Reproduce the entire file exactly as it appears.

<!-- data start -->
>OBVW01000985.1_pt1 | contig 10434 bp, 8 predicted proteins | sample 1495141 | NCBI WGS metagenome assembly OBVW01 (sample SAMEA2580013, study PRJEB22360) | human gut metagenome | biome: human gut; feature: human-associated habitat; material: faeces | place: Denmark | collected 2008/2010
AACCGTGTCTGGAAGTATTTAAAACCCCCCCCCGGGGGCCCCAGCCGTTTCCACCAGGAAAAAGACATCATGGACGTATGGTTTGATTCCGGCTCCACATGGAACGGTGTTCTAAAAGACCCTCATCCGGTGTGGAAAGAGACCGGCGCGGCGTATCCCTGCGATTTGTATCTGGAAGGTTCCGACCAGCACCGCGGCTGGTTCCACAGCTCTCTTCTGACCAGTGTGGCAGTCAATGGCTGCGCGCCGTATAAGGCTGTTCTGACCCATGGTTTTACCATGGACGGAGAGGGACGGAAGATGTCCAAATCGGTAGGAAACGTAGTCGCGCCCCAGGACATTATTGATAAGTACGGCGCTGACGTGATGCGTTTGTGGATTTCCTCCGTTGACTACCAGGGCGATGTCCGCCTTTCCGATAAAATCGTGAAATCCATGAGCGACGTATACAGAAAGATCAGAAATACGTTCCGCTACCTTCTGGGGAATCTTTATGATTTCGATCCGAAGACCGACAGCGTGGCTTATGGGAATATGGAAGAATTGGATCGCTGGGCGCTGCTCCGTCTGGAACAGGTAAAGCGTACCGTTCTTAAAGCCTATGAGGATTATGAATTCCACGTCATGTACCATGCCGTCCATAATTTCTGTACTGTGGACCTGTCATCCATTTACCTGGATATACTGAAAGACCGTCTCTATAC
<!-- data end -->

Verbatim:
>OBVW01000985.1_pt1 | contig 10434 bp, 8 predicted proteins | sample 1495141 | NCBI WGS metagenome assembly OBVW01 (sample SAMEA2580013, study PRJEB22360) | human gut metagenome | biome: human gut; feature: human-associated habitat; material: faeces | place: Denmark | collected 2008/2010
AACCGTGTCTGGAAGTATTTAAAACCCCCCCCCGGGGGCCCCAGCCGTTTCCACCAGGAAAAAGACATCATGGACGTATGGTTTGATTCCGGCTCCACATGGAACGGTGTTCTAAAAGACCCTCATCCGGTGTGGAAAGAGACCGGCGCGGCGTATCCCTGCGATTTGTATCTGGAAGGTTCCGACCAGCACCGCGGCTGGTTCCACAGCTCTCTTCTGACCAGTGTGGCAGTCAATGGCTGCGCGCCGTATAAGGCTGTTCTGACCCATGGTTTTACCATGGACGGAGAGGGACGGAAGATGTCCAAATCGGTAGGAAACGTAGTCGCGCCCCAGGACATTATTGATAAGTACGGCGCTGACGTGATGCGTTTGTGGATTTCCTCCGTTGACTACCAGGGCGATGTCCGCCTTTCCGATAAAATCGTGAAATCCATGAGCGACGTATACAGAAAGATCAGAAATACGTTCCGCTACCTTCTGGGGAATCTTTATGATTTCGATCCGAAGACCGACAGCGTGGCTTATGGGAATATGGAAGAATTGGATCGCTGGGCGCTGCTCCGTCTGGAACAGGTAAAGCGTACCGTTCTTAAAGCCTATGAGGATTATGAATTCCACGTCATGTACCATGCCGTCCATAATTTCTGTACTGTGGACCTGTCATCCATTTACCTGGATATACTGAAAGACCGTCTCTATAC